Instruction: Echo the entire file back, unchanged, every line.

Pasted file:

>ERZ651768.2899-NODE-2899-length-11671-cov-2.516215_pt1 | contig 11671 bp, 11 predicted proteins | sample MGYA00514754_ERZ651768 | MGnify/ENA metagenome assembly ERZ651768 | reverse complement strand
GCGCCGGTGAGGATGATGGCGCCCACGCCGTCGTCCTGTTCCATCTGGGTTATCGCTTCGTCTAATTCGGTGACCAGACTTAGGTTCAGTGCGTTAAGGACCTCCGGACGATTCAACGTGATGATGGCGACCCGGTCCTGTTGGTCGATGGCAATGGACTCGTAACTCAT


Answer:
>ERZ651768.2899-NODE-2899-length-11671-cov-2.516215_pt1 | contig 11671 bp, 11 predicted proteins | sample MGYA00514754_ERZ651768 | MGnify/ENA metagenome assembly ERZ651768 | reverse complement strand
GCGCCGGTGAGGATGATGGCGCCCACGCCGTCGTCCTGTTCCATCTGGGTTATCGCTTCGTCTAATTCGGTGACCAGACTTAGGTTCAGTGCGTTAAGGACCTCCGGACGATTCAACGTGATGATGGCGACCCGGTCCTGTTGGTCGATGGCAATGGACTCGTAACTCAT